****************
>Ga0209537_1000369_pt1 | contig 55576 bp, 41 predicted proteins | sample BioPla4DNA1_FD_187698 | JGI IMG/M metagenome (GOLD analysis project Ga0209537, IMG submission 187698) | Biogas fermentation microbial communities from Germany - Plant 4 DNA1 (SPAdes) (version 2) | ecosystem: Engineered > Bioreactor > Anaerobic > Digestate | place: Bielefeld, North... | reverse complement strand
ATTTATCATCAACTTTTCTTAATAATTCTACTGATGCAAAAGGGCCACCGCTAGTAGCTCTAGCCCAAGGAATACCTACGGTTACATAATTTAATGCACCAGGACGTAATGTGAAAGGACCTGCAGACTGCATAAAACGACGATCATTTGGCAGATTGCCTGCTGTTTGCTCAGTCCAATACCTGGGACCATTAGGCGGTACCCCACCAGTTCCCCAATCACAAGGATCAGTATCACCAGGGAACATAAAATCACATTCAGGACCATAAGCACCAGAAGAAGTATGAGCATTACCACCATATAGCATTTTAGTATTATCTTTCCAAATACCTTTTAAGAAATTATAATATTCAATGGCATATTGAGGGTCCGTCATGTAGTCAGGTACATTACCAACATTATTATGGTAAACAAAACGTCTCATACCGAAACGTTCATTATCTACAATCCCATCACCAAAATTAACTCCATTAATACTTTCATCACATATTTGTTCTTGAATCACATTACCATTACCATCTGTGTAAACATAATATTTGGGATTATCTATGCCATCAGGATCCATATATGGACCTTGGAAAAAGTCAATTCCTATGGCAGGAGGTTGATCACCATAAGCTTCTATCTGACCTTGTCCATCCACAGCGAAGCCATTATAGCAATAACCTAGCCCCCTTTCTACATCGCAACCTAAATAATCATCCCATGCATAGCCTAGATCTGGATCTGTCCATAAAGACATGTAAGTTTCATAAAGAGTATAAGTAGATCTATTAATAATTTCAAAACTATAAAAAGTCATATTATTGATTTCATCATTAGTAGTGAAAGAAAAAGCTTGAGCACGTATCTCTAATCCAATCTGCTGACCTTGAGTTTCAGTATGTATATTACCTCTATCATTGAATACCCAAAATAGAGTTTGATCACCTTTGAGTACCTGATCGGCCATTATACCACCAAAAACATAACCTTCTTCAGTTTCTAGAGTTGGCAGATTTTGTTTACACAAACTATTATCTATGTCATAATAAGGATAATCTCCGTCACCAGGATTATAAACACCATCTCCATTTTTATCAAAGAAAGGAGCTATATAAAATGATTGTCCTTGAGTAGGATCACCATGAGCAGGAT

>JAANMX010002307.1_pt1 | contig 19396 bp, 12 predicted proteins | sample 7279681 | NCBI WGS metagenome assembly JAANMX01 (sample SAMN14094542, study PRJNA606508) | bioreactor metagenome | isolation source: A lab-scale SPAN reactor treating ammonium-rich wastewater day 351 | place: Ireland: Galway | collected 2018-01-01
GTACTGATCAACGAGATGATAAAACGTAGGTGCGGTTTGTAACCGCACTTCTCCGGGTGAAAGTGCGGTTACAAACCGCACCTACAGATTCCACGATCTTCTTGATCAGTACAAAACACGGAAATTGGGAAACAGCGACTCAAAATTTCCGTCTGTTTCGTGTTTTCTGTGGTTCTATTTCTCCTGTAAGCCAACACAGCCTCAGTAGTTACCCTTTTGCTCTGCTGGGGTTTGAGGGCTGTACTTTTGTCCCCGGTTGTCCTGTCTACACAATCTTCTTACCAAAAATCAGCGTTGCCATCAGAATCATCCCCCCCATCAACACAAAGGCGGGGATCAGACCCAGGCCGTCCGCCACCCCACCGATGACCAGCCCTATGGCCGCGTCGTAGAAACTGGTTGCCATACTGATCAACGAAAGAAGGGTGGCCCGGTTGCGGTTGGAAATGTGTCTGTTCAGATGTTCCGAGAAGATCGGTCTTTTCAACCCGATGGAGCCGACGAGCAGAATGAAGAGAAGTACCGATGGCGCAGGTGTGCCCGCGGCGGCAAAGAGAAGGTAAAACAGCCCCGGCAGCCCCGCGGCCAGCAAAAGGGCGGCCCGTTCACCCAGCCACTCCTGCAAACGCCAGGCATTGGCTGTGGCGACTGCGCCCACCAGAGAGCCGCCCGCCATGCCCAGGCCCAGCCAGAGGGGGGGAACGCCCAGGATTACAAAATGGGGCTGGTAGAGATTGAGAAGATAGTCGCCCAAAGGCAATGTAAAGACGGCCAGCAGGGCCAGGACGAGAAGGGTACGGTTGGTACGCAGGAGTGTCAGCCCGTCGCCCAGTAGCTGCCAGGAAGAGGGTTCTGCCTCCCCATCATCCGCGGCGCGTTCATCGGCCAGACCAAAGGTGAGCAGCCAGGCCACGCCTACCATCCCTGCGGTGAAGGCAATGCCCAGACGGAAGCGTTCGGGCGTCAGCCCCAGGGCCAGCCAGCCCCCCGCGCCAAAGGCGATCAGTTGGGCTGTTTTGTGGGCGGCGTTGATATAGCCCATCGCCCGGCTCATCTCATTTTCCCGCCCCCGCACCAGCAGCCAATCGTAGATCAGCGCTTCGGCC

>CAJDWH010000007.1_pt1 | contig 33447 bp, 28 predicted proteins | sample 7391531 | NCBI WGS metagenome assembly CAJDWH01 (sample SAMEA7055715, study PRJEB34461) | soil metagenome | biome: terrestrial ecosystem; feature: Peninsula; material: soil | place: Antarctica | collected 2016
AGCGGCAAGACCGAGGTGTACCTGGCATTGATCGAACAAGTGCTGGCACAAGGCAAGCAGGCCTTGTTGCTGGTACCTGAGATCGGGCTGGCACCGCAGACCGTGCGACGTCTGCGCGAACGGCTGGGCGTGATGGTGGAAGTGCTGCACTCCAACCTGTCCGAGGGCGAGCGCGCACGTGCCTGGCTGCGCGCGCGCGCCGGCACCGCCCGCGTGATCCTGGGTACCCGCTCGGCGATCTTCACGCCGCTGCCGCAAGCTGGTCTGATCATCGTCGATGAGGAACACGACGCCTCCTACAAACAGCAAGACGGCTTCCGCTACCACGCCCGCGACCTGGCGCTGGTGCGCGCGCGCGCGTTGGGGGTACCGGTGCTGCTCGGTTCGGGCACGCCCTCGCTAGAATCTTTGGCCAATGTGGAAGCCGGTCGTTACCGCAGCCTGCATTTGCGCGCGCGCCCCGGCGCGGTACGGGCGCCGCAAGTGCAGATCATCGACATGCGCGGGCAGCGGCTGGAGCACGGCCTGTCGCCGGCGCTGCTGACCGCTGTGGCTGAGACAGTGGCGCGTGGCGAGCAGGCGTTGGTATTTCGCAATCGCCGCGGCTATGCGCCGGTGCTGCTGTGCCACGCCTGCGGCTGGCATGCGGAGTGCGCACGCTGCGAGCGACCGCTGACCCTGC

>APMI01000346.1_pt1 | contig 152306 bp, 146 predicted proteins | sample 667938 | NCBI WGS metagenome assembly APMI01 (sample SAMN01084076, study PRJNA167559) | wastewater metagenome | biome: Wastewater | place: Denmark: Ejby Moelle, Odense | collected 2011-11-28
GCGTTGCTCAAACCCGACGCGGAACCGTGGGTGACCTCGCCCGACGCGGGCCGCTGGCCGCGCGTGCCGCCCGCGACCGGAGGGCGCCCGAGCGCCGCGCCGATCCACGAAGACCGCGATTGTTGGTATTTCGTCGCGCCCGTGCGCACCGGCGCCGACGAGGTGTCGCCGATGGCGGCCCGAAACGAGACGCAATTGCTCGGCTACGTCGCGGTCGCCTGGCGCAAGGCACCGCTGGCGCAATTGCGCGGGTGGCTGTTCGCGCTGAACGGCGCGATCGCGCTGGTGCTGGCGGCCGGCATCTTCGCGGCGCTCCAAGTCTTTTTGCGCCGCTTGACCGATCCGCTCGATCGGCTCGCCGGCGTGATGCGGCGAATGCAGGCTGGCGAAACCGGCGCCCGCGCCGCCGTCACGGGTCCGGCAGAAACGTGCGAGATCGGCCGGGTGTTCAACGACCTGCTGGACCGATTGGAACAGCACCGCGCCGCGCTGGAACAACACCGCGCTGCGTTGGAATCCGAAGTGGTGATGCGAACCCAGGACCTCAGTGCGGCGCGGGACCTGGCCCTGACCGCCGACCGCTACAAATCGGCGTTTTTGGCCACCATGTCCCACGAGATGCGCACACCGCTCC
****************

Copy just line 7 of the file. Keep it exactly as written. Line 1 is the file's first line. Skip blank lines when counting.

>APMI01000346.1_pt1 | contig 152306 bp, 146 predicted proteins | sample 667938 | NCBI WGS metagenome assembly APMI01 (sample SAMN01084076, study PRJNA167559) | wastewater metagenome | biome: Wastewater | place: Denmark: Ejby Moelle, Odense | collected 2011-11-28